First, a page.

AND just to mess with folks. If the Gewehr 88 rifle has an S stamped on the Receiver ring of the rifle, it has had its barrel throat altered to shoot the newer .323 bullets safely (not to shoot Post WWI military surplus 8x57 ammo though) but this allows the shooter now to use modern 8x57 ammunition that has been loaded a lower pressure (remington and winchester especially). The throat was adjusted to basically allow the barrel to squeeze the bullet down from .323 to .318 as it was fired.

    Then you have the 88/05 and 88/14 series of rifles that were modified in 1905 and 1914 to feed from the modern stripper clip versus the enbloc clip. Those barrels had the S barrel modifications done as well.

    After the War, many where sent overseas as reparations and as surplus sales and the Czech arms factory in Brno was often contracted to provide new barrels for these rifles and those usually have a Cz mark on the barrel underneath the steel barrel jacket. Those barrels were setup as .323 barrels from the get go.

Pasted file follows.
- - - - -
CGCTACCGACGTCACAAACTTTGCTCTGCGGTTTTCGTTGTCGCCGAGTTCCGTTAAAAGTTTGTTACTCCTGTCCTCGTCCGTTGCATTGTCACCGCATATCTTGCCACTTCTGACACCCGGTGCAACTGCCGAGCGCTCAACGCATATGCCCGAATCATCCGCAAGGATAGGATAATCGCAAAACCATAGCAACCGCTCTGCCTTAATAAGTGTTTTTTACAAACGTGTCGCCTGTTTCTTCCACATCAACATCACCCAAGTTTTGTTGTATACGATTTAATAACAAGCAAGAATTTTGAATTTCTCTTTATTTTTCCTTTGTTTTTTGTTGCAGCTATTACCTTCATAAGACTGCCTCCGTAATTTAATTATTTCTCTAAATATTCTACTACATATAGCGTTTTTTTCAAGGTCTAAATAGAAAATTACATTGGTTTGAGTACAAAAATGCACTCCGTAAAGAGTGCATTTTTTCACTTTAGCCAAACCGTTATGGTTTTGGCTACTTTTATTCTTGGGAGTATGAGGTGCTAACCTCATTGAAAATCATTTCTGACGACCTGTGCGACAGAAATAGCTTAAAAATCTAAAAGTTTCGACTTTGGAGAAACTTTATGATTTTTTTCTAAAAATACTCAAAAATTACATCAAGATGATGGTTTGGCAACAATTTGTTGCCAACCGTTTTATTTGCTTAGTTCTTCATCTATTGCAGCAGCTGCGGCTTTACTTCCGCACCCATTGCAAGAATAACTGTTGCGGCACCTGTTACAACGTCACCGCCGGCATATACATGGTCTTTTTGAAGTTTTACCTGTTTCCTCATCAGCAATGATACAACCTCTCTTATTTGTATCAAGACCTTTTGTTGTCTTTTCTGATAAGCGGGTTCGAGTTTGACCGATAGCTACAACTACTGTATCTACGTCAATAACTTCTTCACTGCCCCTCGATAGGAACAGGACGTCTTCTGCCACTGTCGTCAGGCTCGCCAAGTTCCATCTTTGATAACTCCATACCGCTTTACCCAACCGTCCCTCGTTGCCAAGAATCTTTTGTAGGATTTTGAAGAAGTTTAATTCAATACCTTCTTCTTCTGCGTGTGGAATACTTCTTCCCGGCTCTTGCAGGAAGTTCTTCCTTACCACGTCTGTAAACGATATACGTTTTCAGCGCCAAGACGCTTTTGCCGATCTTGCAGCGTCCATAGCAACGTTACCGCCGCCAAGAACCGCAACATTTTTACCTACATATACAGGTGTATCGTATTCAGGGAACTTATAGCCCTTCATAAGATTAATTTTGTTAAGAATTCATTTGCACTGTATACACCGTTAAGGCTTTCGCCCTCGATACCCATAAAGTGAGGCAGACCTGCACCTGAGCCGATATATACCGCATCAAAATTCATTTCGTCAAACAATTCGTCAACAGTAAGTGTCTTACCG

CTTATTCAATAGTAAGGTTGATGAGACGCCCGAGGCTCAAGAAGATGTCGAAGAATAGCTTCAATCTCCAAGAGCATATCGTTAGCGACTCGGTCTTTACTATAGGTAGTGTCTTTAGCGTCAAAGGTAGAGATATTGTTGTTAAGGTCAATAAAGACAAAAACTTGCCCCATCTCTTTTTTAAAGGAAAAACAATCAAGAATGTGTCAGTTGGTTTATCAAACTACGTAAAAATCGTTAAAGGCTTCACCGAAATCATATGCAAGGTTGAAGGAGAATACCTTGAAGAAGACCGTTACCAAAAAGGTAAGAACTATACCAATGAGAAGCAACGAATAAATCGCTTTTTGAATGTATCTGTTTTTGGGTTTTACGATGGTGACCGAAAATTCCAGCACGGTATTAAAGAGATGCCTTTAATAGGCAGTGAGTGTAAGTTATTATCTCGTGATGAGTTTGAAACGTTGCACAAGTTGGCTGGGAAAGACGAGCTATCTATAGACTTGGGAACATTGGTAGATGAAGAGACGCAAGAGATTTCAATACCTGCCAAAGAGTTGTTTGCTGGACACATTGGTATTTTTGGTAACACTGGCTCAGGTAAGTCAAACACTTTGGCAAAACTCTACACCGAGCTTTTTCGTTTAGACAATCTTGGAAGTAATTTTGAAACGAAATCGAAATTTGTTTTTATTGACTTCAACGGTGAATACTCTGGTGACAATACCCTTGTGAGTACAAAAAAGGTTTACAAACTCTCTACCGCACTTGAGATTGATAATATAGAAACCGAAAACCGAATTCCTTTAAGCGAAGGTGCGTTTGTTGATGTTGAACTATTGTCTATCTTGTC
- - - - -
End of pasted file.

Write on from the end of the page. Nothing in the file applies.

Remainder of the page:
In the 1930s, THe Turkish government modified their 88 rifles again by changing the rifle stocks and barrels to closer match the appearance of the Model 98 Mauser rifles they were buying and often have Czech-Brno made barrels added to these receivers also.

    https://en.wikipedia.org/wiki/Gewehr_1888

    If you own a Gewehr 88, keep them to shooting cast load pressures at this time due to their age and if you want to shoot jacketed bullets, I recommend using 30-30 or 32 Winchester special loading data.
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BP Bronze Point IMR Improved Military Rifle PTD Pointed
BR Bench Rest M Magnum RN Round Nose
BT Boat Tail PL Power-Lokt SP Soft Point
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HP Hollow Point PSPCL Pointed Soft Point "Core Lokt" C.O.L. Cartridge Overall Length